Bike Shaped Objects

Funky bikes and news
 
Broke Back Bike

My bike broke its leg so I had to shoot it.

First my axle broke, so I bought a new one. While trying to install the new axle I found that the inside of the hub was trashed. I looked up on the web and all the sites suggested the worst. It took me three days to get up the courage to measure it, but when I did it showed what I feared. The dropouts, the hooks at the back of the frame that hold the wheel in place, where way out of alignment. The frame on one side had buckled. Being an aluminum frame that’s pretty terminal. I found one place that said they could fix it for only twice what I paid for the whole bike in the first place.

So after some deliberation I’ve decided to re-purpose the eBaby from a racing bike to a commuter. Basically just add a rack, a more comfortable seat and some fatter tires. With my heart the way it is I don’t think I’ll be racing, well, ever, so I have no need for a racing bike.

So the poor Lambo has seen it’s last mile. It’s funny how many people warned me that the bike would fall apart after a couple hundred miles. About that much short of four thousand miles it did finally fail. Not to bad for $225 bike.

It’s weird how sad I feel about this. This bike has taken me many places. I have much more an attachment to it than any previous bike. Probably because I took it more miles than all my other bikes combined.

It will live on in a way. I’m going to strip the frame clean and use the parts on other project bikes. Sort of a cycling organ donor.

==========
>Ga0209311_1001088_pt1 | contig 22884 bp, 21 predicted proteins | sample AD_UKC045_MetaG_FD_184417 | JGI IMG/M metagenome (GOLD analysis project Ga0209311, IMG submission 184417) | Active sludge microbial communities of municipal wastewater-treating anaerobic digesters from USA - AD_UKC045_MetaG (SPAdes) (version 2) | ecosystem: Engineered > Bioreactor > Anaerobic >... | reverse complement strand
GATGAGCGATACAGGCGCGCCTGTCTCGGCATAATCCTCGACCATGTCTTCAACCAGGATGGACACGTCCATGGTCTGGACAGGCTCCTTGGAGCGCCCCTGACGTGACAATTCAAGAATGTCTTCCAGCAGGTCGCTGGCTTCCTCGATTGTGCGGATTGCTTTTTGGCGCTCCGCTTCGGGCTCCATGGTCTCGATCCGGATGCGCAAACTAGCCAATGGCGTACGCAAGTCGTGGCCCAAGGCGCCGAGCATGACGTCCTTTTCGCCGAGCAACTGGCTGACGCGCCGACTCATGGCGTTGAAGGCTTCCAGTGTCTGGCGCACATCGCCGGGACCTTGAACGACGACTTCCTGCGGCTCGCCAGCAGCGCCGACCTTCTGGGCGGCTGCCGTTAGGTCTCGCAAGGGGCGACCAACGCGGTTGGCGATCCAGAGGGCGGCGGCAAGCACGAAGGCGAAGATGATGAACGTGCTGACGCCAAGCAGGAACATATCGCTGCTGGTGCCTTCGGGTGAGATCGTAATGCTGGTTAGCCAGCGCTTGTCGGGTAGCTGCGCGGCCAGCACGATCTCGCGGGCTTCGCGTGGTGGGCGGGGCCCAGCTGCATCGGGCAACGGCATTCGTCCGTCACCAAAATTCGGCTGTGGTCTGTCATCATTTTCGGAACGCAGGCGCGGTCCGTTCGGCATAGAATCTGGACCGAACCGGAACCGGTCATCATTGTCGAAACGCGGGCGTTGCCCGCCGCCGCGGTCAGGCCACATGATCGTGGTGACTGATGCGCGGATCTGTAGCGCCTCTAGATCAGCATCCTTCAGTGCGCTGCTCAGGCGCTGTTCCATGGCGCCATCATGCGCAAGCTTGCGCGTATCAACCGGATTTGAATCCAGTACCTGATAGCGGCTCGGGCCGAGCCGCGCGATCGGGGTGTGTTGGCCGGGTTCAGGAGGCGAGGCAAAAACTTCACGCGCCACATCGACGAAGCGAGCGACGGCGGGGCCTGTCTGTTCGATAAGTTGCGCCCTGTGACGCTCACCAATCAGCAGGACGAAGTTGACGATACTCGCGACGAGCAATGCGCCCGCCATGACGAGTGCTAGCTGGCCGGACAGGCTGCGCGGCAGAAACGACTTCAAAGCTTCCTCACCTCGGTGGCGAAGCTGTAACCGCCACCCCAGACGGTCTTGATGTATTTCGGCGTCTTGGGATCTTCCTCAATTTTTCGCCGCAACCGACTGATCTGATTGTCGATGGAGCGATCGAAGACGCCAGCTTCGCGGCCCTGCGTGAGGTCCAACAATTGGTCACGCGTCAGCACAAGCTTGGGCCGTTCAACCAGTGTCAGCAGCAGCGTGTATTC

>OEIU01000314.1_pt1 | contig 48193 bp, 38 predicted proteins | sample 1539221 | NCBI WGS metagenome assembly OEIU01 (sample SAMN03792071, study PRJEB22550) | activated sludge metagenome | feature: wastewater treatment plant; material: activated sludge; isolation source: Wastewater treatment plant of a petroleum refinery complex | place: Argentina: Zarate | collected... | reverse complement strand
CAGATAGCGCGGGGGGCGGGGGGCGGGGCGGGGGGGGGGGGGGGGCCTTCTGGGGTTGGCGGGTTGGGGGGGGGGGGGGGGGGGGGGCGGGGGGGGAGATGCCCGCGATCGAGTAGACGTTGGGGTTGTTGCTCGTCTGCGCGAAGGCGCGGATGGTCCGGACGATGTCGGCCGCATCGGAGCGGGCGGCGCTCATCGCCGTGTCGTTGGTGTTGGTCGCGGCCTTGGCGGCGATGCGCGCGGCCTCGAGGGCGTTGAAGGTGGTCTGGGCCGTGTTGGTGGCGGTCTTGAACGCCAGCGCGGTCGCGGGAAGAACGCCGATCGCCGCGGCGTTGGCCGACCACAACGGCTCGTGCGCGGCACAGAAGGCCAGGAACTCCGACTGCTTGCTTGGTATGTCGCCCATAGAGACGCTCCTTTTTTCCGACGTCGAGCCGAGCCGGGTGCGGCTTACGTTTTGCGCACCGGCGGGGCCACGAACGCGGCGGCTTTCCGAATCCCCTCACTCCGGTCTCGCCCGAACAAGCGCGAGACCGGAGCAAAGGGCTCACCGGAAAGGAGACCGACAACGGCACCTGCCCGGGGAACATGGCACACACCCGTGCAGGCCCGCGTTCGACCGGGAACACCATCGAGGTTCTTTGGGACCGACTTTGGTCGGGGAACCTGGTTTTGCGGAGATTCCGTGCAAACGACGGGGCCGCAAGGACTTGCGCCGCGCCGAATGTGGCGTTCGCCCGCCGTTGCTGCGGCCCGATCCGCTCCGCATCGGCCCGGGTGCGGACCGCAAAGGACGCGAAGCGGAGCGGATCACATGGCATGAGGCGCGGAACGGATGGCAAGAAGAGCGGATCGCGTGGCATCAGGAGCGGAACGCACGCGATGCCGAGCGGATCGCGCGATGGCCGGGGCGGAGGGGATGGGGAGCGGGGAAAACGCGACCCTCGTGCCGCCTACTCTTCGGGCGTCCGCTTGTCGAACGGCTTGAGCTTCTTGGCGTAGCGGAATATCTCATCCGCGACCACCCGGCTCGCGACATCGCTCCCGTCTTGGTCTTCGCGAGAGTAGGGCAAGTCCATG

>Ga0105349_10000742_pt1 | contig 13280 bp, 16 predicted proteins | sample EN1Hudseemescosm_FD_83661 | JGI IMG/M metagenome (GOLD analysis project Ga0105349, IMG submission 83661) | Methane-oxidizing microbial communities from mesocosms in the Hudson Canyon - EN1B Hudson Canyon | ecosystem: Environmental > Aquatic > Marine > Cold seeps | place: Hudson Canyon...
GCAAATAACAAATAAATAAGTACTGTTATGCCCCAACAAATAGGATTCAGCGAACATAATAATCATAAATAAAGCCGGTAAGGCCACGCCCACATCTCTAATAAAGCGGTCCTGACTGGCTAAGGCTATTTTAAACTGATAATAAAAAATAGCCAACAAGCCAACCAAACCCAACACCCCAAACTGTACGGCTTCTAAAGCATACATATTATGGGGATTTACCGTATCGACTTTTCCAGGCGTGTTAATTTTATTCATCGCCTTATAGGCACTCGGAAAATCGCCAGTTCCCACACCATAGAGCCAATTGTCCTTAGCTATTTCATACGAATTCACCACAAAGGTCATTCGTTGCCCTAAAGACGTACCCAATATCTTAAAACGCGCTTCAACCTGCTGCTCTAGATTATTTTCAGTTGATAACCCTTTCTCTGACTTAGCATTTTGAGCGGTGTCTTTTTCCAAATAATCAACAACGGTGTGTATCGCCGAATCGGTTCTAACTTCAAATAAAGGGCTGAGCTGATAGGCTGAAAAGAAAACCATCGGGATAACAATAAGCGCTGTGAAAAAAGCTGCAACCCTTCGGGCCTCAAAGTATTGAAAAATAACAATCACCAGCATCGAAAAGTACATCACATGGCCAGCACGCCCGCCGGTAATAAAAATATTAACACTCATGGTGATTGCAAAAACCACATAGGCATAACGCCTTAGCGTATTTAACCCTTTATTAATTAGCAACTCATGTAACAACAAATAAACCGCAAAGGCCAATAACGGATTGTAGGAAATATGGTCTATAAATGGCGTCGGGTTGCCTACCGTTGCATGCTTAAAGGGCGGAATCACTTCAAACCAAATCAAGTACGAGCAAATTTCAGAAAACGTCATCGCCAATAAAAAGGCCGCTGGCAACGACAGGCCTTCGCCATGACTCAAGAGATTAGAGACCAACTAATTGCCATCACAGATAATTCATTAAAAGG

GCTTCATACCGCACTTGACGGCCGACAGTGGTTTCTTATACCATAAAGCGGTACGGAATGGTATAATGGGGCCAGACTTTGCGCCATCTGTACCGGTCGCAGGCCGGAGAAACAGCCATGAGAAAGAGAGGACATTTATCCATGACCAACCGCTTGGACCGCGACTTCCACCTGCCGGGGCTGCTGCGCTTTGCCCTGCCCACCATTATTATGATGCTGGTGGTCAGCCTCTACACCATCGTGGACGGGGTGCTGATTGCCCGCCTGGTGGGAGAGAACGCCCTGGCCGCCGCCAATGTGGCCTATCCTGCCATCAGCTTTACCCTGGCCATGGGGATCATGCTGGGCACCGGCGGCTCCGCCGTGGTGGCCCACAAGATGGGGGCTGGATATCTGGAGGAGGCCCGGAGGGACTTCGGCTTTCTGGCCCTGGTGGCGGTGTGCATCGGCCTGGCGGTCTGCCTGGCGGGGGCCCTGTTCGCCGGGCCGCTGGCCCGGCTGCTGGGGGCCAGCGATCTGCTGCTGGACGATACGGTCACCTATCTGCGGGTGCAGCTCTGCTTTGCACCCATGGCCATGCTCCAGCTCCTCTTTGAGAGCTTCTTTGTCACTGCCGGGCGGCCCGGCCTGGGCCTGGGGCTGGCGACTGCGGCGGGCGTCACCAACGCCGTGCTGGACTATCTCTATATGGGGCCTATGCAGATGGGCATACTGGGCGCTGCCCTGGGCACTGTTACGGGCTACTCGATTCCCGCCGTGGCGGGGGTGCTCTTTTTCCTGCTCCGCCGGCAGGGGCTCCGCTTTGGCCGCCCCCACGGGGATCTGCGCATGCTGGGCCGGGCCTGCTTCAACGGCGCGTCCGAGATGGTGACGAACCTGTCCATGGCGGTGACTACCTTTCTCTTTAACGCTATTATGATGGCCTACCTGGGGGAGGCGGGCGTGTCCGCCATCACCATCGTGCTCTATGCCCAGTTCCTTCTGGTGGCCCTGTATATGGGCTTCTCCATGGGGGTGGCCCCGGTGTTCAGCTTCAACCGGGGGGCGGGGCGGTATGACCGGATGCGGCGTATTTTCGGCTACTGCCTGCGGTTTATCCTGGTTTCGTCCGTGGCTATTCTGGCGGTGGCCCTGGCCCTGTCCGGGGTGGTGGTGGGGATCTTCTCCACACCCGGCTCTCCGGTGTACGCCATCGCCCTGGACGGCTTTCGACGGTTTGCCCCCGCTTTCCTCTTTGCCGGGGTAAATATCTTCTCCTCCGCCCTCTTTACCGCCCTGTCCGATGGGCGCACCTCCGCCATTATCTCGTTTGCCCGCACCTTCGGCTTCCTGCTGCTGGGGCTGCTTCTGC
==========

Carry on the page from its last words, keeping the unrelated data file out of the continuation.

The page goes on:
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Long Term Review – Lamborghini Rapido (a.k.a. GMC Denali)

My favorite thing about this bike is how bike snobs continually tell me how I’ll be sorry I bought it because after a couple hundred miles it will be falling apart. So far I’ve put 2300 miles on it and it’s running great.

Of course the bike isn’t really built by Lamborghini, or GMC for that matter. It’s a Kent, the maker/importer of many a cheap bike. Some of them a good, some aren’t. This one seems to be one of the good ones, and you can pick one up at Wally World for $165.

At first glance the drop handlebars and aluminum frame give the appearance of a road bike, but overall I’d consider it a hybrid or commuter bike. The frame is much lighter than many cheap bikes but would be considered a heavyweight by most bike snobs. For me, at well over 200 pounds, its weight is just right.

breakdowns? One, and that was a spoke that snapped off at the nipple. I tore down the wheel and the rest of the spokes looked fine.

Maintenance? Fairly constant. The Shimano Tourney drive train needs adjustment on a monthly basis. After two years of no trouble I recently had to lube the pedals. Something I should probably do more often anyways. I replaced the brake pads at 1800 miles not so much for wear but for becoming hard. The rear caliper has given me no trouble but the front needs adjustment every other month or so.

One of the biggest surprises has been the wheels. Three years of hard SF commuting and the front is showing only the slightest hint of a wobble and the rear is still straight and true.

So entering it’s fourth season of commuting it’s still going strong. Not bad for a cheap bike. And oh yeah, still nobody’s tried to steal it.

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